Getting our priorities straigt and weighing our options
In addition to figuring out what each sub element of an input is, a neural network has to figure out how each sub element at each layer relates to the correctness of the final output. Some sub concepts affect the final outcome much more than others.
For example, if I’m classifying the number 6 it matters much more that the number 6 has a circular shape at its base as opposed the color the number six maybe presented in. Through layers of decisions a computer can learn that the features of the number 6 that distinguish it from other digits and letters.
A short tangent.. Sometimes when training a neural network the dataset used may be flawed and as a result unconsciously prioritize the wrong concepts. For example if I’m trying to train a computer to be able to classify an object in an image as a human being many attributes may matter much more, and infact should matter much more, than the skin color or texture of a person’s hair. A famous incident where the training data wasn’t selected well ended up labeling images of black people as gorillas.
Back.. The idea of a machine learning is that a machine can learn a set of weights and biases that will result in the correct output.
“Slow and steady wins the race”
The key property that allows machines to learn is the ability to have small changes to weights and biases in the network result in small changes to the network’s output. This allows us to fine tune the network and observe whether our updated weights and biases are improving the accuracy of the neural network. If a small change results in large, wild, unpredictable changes in the output it makes it impossible to learn because we won’t know which direction to adjust each of our weights! Yes slow and steady wins the race.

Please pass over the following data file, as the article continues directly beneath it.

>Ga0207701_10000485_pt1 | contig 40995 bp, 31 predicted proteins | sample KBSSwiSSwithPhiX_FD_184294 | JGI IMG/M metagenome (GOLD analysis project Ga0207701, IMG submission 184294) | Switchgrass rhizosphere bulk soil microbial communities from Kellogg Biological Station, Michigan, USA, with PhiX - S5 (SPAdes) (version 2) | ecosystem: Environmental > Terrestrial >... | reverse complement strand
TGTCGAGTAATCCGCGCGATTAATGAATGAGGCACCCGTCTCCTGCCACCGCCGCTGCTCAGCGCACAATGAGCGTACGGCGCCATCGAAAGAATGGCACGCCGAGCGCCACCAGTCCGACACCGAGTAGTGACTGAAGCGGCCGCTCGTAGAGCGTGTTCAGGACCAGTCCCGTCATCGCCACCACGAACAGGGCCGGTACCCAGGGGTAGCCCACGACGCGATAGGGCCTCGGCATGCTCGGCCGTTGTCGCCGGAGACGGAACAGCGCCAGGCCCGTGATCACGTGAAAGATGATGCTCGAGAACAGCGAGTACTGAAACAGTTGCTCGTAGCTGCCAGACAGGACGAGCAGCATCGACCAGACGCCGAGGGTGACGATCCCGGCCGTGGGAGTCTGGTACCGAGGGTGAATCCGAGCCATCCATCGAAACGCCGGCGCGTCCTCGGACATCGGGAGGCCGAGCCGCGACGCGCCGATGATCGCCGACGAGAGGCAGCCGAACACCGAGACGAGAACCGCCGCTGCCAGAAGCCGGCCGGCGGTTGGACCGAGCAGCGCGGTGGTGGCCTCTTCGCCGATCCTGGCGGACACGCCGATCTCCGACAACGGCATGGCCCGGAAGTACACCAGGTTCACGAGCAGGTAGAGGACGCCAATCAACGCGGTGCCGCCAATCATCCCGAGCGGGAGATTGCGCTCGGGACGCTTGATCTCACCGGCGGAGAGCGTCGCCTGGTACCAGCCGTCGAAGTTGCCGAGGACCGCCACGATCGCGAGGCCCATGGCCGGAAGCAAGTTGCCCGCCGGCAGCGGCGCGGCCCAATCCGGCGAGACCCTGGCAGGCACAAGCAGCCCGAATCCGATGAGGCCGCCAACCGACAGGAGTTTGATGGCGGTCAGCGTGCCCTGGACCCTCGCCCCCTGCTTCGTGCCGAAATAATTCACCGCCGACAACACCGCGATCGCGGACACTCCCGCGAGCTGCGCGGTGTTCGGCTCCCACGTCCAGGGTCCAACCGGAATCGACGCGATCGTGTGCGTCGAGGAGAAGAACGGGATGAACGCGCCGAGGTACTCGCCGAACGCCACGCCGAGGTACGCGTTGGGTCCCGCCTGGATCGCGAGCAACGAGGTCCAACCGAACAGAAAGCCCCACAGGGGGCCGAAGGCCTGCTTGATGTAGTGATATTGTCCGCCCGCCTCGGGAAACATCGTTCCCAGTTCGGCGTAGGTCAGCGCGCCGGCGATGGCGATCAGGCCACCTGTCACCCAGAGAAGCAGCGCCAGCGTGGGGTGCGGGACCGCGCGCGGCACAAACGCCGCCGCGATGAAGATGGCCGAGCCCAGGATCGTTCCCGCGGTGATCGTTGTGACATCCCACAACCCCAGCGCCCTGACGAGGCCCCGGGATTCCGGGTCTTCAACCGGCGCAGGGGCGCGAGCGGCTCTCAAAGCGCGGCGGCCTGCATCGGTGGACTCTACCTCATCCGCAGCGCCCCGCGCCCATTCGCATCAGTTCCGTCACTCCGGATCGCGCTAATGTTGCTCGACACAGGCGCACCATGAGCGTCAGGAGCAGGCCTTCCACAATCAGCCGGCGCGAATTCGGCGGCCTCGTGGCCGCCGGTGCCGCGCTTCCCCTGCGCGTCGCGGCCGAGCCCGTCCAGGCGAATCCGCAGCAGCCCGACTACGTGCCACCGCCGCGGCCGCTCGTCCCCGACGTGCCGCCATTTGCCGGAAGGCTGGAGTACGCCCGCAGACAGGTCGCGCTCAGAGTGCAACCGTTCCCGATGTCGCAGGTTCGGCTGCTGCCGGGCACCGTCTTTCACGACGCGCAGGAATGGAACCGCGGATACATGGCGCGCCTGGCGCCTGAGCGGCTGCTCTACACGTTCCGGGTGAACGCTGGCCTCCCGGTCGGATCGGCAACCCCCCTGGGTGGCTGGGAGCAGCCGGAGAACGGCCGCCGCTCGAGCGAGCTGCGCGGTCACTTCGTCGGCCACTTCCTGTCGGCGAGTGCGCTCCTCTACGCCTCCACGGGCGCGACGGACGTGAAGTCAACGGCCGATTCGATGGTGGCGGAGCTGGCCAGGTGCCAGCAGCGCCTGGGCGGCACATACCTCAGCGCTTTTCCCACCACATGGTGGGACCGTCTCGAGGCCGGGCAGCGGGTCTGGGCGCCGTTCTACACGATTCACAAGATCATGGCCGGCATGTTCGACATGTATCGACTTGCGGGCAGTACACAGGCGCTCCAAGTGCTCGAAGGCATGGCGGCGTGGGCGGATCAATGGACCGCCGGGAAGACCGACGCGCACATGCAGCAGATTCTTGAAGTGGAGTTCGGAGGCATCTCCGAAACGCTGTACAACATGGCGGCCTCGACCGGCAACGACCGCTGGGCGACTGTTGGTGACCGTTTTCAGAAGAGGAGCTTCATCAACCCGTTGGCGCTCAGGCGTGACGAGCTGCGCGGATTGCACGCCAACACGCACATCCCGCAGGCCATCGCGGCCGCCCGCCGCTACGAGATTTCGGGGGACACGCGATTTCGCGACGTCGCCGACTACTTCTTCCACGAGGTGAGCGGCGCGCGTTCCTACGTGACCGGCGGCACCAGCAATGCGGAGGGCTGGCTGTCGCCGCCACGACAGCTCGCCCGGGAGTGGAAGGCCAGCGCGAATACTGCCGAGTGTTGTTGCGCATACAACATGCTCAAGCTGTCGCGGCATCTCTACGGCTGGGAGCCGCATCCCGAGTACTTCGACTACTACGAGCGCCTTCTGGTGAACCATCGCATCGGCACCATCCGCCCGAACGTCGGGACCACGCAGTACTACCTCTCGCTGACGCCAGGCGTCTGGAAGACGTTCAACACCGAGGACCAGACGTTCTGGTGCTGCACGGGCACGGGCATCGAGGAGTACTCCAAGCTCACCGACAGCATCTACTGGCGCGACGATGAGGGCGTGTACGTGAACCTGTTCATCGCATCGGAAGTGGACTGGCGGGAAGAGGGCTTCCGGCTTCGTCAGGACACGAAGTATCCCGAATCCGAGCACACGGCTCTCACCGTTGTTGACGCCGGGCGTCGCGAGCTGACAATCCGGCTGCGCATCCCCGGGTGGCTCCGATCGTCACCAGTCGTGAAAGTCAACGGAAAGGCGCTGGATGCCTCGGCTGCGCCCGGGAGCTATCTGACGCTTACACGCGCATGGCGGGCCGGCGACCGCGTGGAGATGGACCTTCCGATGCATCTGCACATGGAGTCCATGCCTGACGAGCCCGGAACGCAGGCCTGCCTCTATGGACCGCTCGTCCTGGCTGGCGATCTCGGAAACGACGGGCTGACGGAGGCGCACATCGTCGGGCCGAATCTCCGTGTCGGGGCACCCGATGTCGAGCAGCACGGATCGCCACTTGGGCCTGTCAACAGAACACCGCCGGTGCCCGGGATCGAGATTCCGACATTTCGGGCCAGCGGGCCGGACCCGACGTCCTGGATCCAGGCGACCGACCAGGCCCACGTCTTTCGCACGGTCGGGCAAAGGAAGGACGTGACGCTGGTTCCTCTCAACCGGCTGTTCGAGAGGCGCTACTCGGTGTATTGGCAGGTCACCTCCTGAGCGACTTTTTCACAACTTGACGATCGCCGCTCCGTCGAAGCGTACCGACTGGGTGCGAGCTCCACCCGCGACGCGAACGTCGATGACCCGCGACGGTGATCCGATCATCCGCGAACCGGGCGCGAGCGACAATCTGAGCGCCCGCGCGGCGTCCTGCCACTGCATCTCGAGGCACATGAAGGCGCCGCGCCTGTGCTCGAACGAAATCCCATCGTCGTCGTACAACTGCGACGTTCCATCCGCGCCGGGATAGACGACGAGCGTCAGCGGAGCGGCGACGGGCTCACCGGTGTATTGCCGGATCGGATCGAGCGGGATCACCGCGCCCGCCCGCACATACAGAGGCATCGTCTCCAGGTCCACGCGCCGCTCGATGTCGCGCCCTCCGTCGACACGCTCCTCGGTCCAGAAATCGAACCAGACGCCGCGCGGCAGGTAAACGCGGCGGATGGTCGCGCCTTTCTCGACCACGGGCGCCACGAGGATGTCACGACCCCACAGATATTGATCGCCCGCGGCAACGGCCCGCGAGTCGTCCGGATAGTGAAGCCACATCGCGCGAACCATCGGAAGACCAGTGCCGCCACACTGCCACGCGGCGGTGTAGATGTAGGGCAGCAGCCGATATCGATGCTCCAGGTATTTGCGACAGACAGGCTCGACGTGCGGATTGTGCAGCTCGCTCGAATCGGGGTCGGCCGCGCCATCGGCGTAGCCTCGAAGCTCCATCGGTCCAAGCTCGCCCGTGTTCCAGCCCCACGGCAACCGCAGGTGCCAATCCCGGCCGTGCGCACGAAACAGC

Being able to tell if a neural network is improving its accuracy is quite important for training a network. Sometimes a network’s accuracy improves in very small increments that can be measured by functions sensitive to small granular changes. This type of function is known as an error function.
As an example let’s imagine driving to a new destination that has many roads and turns at every few feet. If the gps only updated the screen/direction in two minute intervals it would be very difficult, if not impossible, to figure out which direction to go in. Any small improvements towards nearing the destination would not be visible for an additional two minutes. The parallel to neural networks is that there can be millions of parameters to account for especially as very small updates are made at a time. An error function is more useful in that it can detect how small changes in the parameters affect the output of the network.
Sometimes it is the case that there are millions of parameters to adjust in a given layer, putting the dimension of the neural network in the millions: where n is an integer in the millions. There could be millions of millions of possible directions to adjust the parameters in. Being able to make small changes to the weights and observing small changes in the network’s output is key to knowing which direction to update the parameters by. Error functions help greatly in observing this small change.